2. The continued penchant of Congress to mischaracterize what is a litigation abuse issue as a patent abuse problem. The misguided passage of HR 3309 (and the proposed S. 1270, amongst others) epitomizes this maniacal, one-sided and “we don’t care if the facts say otherwise” view by Congress. Congress has already done enough damage to the U.S. patent system with the AIA (Abominable Inane Act), and these “anti-troll” bills will simply make everything much worse for the innovative sector in this country. I also grow weary of Congress hiding the nonsense of these “anti-troll” bills behind misleading names.

  5. NWPA (and everyone)-

    I just want to take a minute to follow up with some perspective on what I asked folks to do. Todd’s participation in this endeavor was not intended to be exhaustive. He rightly assumed others would mention a variety of issues. I specifically asked for 1 to 3 paragraphs, so in that length it would be impossible to list everything that happened. Rather than republish the same thing over and over again I was looking for some perspective. I personally liked what Todd wrote. He and Scott McKeown came up with things that would’ be on the radar for many, but were no doubt important. Bob Stoll mentioned the legislation, but mostly focused mostly on case-law, even picking the FRAND case which may not have been on the radar either. I personally thought the “off the radar but important” matters would be most interesting. So to the extent that one or another of the contributors didn’t pick what you may think were the most mainstream issues, that is likely may fault.

    Also, I specifically asked contributors to reflect backward on the previous year. The Innovation Act is still just an Act, and it may or may not become the law. The Senate still has to hold a mark-up and a vote, and then if there are any differences the bill will ping back to the House. If the last round of patent reform taught us anything it has to be that patent legislation has a way of not happening even when it seems guaranteed. I can’t tell you how many times over the AIA pendency I was assured by various folks in the know that it was virtually a done deal. Thus, I think it is most fair to say that if the Innovation Act becomes the law it will be one of the biggest stories of 2014.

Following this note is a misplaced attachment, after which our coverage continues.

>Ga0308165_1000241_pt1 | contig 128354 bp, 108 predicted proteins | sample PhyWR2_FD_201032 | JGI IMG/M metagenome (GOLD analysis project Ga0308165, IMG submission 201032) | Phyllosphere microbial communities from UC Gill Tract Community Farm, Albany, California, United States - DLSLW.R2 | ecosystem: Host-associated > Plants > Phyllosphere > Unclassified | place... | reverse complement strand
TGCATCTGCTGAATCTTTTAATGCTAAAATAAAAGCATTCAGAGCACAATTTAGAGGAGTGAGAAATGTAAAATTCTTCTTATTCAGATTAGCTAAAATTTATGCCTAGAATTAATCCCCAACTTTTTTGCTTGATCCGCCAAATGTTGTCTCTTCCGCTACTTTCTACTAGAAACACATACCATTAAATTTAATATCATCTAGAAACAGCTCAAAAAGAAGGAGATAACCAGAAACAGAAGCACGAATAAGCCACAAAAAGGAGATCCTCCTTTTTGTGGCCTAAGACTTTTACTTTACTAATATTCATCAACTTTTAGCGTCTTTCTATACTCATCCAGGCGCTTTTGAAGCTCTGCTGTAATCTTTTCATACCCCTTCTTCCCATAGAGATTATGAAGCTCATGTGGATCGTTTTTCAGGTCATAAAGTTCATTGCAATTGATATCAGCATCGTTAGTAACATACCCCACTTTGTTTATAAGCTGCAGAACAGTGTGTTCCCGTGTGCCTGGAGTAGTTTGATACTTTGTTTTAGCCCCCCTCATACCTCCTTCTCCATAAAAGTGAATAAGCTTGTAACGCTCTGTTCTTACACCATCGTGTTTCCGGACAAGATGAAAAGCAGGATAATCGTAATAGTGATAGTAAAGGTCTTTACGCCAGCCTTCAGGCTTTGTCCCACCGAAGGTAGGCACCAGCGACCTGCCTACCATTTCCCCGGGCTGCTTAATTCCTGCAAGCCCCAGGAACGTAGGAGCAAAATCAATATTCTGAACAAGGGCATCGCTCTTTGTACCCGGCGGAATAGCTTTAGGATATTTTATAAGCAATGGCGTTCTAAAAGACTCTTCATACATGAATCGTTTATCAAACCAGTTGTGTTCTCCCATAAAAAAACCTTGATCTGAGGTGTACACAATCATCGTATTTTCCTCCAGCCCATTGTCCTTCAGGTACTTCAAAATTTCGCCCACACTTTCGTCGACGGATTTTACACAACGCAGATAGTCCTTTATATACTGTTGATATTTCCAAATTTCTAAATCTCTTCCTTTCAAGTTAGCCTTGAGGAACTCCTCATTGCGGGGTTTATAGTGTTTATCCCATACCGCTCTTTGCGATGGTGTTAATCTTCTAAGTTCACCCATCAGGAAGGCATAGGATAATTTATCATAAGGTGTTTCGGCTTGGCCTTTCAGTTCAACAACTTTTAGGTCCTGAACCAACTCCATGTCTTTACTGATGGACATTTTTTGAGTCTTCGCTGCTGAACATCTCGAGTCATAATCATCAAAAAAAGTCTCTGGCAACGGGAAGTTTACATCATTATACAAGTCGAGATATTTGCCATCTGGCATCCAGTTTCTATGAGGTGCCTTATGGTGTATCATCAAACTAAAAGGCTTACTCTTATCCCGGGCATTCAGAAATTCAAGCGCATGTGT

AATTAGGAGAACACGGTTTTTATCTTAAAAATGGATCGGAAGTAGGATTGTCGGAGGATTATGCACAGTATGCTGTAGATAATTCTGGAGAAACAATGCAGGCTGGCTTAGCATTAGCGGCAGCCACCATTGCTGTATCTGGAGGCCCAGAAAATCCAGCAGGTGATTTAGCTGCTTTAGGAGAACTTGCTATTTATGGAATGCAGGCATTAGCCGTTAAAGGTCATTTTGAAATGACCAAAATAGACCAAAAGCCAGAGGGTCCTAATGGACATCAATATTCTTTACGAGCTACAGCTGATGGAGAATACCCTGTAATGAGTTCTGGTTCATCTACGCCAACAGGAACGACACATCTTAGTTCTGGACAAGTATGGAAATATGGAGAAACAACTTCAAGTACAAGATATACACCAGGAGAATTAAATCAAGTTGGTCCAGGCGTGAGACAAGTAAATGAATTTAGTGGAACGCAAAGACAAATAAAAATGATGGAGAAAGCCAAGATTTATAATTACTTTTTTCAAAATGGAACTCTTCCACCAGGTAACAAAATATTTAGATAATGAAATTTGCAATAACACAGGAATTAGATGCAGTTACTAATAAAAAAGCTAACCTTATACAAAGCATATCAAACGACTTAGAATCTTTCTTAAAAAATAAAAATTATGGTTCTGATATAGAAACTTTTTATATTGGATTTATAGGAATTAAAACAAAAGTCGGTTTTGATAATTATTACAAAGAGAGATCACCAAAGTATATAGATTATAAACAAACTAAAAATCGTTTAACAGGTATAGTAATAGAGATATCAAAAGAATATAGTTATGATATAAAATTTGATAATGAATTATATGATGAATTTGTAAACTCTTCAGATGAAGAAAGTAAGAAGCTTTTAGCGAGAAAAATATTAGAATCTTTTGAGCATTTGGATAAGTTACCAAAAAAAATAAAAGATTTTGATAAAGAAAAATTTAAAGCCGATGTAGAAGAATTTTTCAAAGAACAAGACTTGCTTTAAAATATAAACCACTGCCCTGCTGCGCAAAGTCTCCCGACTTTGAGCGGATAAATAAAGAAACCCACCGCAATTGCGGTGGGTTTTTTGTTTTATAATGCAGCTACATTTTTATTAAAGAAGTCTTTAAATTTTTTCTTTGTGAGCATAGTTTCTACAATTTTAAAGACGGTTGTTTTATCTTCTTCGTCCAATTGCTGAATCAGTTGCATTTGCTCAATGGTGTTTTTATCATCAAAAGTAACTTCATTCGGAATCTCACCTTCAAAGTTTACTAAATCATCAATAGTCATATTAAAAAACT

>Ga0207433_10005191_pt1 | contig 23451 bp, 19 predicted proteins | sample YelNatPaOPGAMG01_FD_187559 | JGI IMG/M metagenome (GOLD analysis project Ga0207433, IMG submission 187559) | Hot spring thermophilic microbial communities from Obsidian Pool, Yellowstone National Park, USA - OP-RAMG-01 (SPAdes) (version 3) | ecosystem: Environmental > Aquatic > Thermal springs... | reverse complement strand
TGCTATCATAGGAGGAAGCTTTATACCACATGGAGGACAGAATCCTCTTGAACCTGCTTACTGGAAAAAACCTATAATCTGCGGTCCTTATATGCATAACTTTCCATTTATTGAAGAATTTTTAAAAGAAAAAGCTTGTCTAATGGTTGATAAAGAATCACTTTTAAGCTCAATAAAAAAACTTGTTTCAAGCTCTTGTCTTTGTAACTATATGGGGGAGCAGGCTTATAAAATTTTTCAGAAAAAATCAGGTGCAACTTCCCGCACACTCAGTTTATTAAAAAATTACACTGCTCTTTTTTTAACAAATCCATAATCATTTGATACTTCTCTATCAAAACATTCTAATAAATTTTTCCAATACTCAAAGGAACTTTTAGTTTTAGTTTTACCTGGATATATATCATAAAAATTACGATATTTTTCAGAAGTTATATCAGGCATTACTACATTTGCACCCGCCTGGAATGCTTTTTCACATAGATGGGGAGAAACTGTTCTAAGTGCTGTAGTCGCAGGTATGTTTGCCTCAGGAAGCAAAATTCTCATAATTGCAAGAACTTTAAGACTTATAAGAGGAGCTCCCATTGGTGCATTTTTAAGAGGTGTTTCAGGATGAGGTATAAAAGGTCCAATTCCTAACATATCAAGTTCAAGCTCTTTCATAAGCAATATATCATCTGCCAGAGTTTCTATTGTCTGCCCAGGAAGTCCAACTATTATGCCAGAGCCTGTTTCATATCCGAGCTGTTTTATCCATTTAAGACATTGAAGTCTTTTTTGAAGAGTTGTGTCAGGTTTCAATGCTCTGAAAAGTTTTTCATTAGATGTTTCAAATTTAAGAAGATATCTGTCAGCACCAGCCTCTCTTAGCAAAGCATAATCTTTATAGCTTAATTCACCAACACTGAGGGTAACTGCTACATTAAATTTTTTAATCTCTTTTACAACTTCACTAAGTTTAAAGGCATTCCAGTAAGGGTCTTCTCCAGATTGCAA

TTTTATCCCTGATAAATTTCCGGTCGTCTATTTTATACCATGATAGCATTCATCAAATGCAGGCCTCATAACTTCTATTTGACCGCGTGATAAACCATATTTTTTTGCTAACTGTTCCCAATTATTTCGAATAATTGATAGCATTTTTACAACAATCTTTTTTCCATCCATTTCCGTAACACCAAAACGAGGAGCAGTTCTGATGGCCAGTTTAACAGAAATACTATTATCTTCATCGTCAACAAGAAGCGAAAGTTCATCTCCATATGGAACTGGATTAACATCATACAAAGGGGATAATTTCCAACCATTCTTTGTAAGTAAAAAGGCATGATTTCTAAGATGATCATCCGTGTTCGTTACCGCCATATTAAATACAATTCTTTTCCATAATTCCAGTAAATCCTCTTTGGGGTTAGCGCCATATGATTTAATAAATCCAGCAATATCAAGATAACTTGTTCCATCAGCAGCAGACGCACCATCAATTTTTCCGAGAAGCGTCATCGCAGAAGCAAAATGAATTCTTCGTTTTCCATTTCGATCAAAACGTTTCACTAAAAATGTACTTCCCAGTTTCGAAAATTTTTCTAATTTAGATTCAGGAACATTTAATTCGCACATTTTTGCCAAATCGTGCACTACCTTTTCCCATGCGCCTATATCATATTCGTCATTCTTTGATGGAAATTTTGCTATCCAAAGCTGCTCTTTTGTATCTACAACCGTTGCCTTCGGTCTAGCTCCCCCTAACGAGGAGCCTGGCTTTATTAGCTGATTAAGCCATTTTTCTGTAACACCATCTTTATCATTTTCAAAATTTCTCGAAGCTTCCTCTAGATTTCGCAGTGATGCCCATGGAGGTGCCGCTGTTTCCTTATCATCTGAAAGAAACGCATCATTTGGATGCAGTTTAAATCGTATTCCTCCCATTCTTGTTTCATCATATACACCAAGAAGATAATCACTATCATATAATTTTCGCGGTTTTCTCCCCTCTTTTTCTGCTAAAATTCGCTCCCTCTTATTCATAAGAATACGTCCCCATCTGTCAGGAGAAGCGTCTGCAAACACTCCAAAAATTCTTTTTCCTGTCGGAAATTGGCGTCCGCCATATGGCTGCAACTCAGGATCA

WIth respect to AIPLA specifically, I personally think Todd and his team have done great work for the industry. In addition to being a member of AIPLA myself I closely follow what the organization does, particularly when they take public positions. One of the most recent public positions was Todd Dickinson’s testimony at the Senate Hearing, where he urged the Senate (and Congress more generally) to stand down and give the AIA time to work before any further changes are made. Take a look at this, which is a portion of his testimony republished with permission of AIPLA.

    http://www.ipwatchdog.com/2013/12/17/let-the-aia-reforms-have-an-opportunity-to-prove-they-work/id=46846/

    If you go through his entire prepared remarks you also see detailed and nuanced positions on the various issues, so if the Senate is going to move forward the AIPLA position has been made known in detail.

    -Gene

  6. Thanks Gene. As someone that has a paid a lot of membership dues to AIPLA I will take a look at that.

    I guess what is disturbing me is recent Obama activity. Appointing three judges with not one of them being a patent professional. And, then snicking in Lee. Obama is on a mission, and it appears to me to be just like what Clinton did to end Glass Steagal. Same type of fact pattern. The elites will get this problem fixed and then feeding us a load of &&%^ to explain what they are up to. I just don’t think the alarm has been sounded loud enough.

  7. NWPA-

    Are you including Ray Chen in that?

    -Gene

  8. Ray Chen does have a science/engineering background and Ray Chen does have some law firm experience, but primarily Ray Chen was a government attorney. So, I do not include Ray Chen as someone from the patent lawyer ranks.

  9. NWPA-

    Wow. So you classify Ray Chen as someone who is not a patent person. Yikes. I’m speechless.

    Clearly Ray Chen is a patent person with exceptionally strong patent credentials. In addition to being a patent attorney he has personally argued 22 patent cases at the Federal Circuit and has been involved in one way or another in virtually every appeal to the Federal Circuit from the Patent Office for years. He has also been intimately involved in the writing of patent rules, and the filing of briefs in courts other than the CAFC.

    I don’t know how you can characterize Ray Chen as a non-patent person.

    -Gene

  10. Gene,

    Chen is from the government. I agree that if you wanted to appoint someone from the federal government that it would be hard to find someone better qualified than Chen. But, still he is from the government. He has no real experience practicing patent law. He cannot bring to bear any real world experience in innovation, licensing, litigation, etc. The solicitor’s office at the PTO is full of talented people, but they are government people tasked with a government agenda.

    NWPA

  11. Not addressing either viewpoint (directly), but reminds me of the adage:

    “I’m here from the government , and I am here to help.”